Three days after Obama won the White House, I happened to be in San Francisco for the annual Web 2.0 conference, moderating a panel on the impact of the Internet on the election. I began by observing that 2008 struck me as being like 1960: a campaign in which a new medium (TV then, the web now) emerged as not just important but dominant—the prime arena for political communication and engagement. The claim was meant to be provocative, spark dissent, but none of the panelists disagreed. Arianna Huffington went so far as to maintain that “were it not for the Internet, Barack Obama would not be president; were it not for the Internet, Barack Obama would not have been the Democratic nominee.”
Huffington is reliably quotable, if not always quotably reliable, but that day she was exactly right, I think. Beyond Obama’s consistent clarion message of change, the two essential ingredients of his success were his campaign’s fund-raising and organizing prowess, and neither would have been possible without the web. His team’s innovations were built on the groundbreaking work the consultant Joe Trippi had done for Howard Dean in 2004. “We were the Wright brothers proving that you could actually fly,” Trippi once told me. “Four years later, the Obama campaign is landing a man on the moon.”
The huge sums the Obama campaign harvested from small donors via the web are justly famous. But the scale of its web-enabled grassroots network was nearly as prodigious—and just as consequential. A database containing a staggering 13 million e-mail addresses, at least 3 million of them belonging to donors. Two million active users and 35,000 self-starting affinity groups on MyBarackObama .com. A million cell-phone numbers of people who requested the campaign send text messages to them. Countless names on volunteer lists from Obama’s sprawling get-out-the-vote effort on Election Day—by which time fully 25 percent of the people who pulled the lever for him were already connected to the campaign electronically.
The political implications of this network are impossible to overstate. “They have basically invented their own party that is compatible with the Democratic Party but is bigger than the Democratic Party,” the Republican media savant Stuart Stevens, who helped to elect George W. Bush twice, argues. “Their e-mail list is more powerful than the DNC or RNC. In essence, Obama [was] elected as an independent with Democratic backing—like Bernie Sanders on steroids.”
“American politics no longer fits into the old boxes,” says Simon Rosenberg, “and neither does Obama. For better or worse, what he is doing is building a new box.”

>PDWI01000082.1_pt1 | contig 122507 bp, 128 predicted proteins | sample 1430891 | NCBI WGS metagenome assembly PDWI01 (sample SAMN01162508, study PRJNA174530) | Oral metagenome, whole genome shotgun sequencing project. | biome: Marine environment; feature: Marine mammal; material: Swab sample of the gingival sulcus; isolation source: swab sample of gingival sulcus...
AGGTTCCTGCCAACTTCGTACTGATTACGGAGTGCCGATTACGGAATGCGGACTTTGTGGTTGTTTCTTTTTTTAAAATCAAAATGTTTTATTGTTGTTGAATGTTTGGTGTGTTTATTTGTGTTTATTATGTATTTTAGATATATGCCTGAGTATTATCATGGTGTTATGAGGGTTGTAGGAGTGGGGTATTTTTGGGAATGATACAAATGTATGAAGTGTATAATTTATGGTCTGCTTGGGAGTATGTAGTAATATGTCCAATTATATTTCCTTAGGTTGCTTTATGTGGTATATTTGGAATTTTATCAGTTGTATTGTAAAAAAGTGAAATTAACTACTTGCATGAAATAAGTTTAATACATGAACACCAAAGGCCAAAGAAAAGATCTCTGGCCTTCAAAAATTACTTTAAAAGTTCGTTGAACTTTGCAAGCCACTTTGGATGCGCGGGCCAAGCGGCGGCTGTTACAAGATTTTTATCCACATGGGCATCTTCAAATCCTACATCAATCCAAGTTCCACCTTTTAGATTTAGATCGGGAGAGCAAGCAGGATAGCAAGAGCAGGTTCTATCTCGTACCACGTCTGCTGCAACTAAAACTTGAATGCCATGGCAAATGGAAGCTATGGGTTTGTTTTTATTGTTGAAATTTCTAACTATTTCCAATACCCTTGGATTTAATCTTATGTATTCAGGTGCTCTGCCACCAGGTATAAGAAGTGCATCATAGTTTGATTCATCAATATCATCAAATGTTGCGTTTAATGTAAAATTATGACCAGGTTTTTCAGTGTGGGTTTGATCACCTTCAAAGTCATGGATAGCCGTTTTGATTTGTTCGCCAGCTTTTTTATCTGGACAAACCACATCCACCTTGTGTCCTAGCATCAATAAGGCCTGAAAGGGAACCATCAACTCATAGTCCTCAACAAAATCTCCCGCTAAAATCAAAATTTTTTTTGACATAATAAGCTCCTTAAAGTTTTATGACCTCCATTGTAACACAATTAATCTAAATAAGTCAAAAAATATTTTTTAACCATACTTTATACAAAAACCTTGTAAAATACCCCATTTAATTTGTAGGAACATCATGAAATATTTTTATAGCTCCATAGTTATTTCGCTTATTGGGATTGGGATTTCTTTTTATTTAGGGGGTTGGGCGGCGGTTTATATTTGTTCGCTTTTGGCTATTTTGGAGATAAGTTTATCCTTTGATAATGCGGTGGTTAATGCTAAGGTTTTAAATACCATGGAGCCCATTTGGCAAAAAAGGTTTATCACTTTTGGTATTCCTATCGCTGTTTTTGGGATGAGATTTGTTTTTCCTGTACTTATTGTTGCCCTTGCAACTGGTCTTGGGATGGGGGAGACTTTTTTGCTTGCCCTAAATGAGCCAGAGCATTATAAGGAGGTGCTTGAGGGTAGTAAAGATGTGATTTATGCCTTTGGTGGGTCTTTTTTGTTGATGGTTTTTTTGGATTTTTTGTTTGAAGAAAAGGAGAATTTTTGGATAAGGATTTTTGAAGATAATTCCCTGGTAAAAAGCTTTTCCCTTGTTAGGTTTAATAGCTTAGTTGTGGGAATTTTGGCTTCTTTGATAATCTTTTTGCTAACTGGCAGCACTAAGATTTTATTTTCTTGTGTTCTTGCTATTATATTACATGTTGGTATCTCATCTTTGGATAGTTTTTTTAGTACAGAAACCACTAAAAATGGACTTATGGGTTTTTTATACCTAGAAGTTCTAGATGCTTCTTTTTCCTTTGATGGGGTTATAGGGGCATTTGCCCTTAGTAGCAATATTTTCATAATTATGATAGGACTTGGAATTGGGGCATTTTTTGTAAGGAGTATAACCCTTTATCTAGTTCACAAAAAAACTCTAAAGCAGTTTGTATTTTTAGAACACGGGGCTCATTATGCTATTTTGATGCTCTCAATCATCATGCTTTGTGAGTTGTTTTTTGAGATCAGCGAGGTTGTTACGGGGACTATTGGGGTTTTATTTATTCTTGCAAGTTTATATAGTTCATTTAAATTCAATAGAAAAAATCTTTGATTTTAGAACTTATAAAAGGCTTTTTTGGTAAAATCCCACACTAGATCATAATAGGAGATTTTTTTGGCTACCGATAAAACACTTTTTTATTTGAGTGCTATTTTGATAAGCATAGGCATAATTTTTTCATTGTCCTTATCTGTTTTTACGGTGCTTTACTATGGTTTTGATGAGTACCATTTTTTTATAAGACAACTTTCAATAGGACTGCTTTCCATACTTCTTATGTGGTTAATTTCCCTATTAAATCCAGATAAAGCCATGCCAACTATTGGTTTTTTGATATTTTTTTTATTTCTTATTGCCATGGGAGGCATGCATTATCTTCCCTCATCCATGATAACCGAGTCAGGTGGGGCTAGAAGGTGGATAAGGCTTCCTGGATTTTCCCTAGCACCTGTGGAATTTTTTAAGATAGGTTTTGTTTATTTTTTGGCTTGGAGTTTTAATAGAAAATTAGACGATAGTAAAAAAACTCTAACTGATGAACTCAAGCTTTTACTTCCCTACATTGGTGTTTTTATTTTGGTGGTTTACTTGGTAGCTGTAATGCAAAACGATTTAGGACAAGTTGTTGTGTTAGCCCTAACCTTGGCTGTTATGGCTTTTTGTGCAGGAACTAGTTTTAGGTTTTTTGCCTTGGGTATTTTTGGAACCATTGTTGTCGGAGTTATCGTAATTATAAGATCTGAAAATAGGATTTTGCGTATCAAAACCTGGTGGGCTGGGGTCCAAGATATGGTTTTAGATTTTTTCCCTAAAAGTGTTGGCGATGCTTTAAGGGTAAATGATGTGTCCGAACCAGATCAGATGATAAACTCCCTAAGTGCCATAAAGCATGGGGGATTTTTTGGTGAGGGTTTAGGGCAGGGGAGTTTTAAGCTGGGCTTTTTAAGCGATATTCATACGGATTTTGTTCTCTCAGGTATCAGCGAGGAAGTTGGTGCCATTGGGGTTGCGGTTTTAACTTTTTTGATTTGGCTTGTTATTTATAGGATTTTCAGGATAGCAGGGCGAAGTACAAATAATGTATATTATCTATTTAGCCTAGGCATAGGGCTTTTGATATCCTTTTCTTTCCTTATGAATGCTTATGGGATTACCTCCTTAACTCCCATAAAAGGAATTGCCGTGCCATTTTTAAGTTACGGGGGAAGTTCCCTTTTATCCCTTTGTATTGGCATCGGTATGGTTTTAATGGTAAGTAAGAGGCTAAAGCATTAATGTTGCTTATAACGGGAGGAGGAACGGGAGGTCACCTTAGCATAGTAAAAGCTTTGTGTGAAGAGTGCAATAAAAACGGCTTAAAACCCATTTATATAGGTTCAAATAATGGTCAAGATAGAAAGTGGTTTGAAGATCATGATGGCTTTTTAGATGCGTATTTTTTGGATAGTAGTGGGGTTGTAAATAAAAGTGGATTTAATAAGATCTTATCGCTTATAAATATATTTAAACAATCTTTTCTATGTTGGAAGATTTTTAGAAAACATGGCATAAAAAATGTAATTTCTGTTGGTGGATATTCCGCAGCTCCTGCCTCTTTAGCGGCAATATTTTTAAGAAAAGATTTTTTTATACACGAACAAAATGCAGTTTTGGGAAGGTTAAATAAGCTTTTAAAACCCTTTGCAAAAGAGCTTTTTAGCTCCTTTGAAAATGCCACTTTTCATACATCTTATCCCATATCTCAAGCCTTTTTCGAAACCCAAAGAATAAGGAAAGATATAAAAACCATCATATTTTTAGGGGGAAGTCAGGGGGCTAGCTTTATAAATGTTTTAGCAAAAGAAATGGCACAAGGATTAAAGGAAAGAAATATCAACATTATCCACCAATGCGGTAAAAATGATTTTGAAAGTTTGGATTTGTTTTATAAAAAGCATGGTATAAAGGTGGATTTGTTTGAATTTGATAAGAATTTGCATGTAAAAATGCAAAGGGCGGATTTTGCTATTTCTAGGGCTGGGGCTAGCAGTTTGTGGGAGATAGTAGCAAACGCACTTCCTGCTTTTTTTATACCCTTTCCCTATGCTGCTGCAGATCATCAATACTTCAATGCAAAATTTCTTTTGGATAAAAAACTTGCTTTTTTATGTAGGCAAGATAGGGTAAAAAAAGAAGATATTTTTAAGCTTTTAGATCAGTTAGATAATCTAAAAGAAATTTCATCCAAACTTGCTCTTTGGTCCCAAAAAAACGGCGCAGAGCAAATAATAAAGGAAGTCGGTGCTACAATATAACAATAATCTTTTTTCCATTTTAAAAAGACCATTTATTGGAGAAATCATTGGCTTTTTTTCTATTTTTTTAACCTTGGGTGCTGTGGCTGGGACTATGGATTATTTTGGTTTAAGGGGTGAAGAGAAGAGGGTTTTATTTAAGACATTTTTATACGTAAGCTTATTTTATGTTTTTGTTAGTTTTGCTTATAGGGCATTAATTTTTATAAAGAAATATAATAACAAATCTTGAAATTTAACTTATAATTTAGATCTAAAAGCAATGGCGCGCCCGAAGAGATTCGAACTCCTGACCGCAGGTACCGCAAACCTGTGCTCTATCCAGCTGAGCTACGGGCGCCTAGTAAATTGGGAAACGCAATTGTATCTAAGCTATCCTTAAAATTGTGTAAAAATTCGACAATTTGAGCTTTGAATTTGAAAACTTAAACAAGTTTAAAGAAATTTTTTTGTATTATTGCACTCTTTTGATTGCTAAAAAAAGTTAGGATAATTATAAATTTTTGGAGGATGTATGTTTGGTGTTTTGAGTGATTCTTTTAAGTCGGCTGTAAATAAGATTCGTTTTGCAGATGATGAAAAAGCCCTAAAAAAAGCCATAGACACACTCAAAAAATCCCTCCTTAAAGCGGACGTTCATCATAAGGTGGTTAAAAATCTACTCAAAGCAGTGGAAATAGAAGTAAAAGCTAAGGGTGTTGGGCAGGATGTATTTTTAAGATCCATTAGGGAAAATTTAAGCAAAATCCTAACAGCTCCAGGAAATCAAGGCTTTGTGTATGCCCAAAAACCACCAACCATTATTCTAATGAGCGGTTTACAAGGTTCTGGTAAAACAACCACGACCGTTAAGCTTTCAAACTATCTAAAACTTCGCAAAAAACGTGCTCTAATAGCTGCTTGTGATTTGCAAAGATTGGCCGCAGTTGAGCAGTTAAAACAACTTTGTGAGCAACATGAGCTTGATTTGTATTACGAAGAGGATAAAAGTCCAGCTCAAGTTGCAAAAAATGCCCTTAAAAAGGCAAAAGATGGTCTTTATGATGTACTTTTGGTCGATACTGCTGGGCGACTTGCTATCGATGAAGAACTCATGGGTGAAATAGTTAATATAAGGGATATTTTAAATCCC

Now, having dragged electioneering kicking and screaming into the new century, Obama and his people are grappling with how to harness their network to help Obama govern. Virtually since Election Day, they have been debating the putative shape of what they like to call Obama for America 2.0, with much of the focus on a central choice: Should the network be folded into the DNC or housed within an independent entity? The risk for Obama in pursuing the former path was clear: a possible turnoff for the millions of loyalists who bought into the Obama brand but happened not to be Democrats. On the other hand, though an outside group would have given Obama a power base separate from the DNC, he would also have been less able to exercise control over its agenda.
With the selection last week of Obama’s friend, Virginia governor Tim Kaine, to chair the party, the question has more or less been answered: Much of the campaign’s grassroots operation, I’m told, will reside at the DNC. What Obama is wagering is that, with some clever branding (read camouflage), the fealty of his non-Democratic followers to him personally will overcome whatever nausea they experience owing to the partisan affiliation. And though the move has been interpreted as a sign of Obama’s empowering the DNC by having it absorb the network, I suspect that the opposite may happen. The Obama network—with its greater resources and zeal—may effectively absorb the party.
In the shorter term, it’s clear what Obama intends to do with his new machine: put it to work lobbying on behalf of his legislative agenda. Around the country, countless Obamaphiles are itching to pummel Capitol Hill with e-mail or show up at congressional town meetings. Presidents often attempt to go over the heads of Congress to the voters, but never before has one directly enlisted them to pressure their elected representatives, especially those of his own party. “Obama and his political operation have assets that no president has ever had before,” says Micah Sifry, co-founder of the Personal Democracy Forum. “We have no previous model for this—it’s completely new.”
Obama will sorely need the juice his network can provide, because the obstacles arrayed before him in rescuing the economy grow more daunting every day. Economics has never been Obama’s strong suit. During the Democratic primaries, his main point of vulnerability against Hillary Clinton was his comparative inability to speak persuasively on the topic. It wasn’t that Obama didn’t proffer a decent-enough set of economic policies. It was that he seemed incapable of building a compelling narrative around them, an explanatory framework that made sense for voters of the mounting anxiety they felt about an economy—a financial system, a mortgage market, a jobs-and-wages scenario—on the brink of unraveling. Even in September, when the credit-market meltdown proved the turning point in the general-election campaign, Obama’s glaring advantage over John McCain was one of temperament and demeanor—of projecting an air of calm and steadiness and having his shit together while his rival was flailing and skittering all over the ice—rather than substance.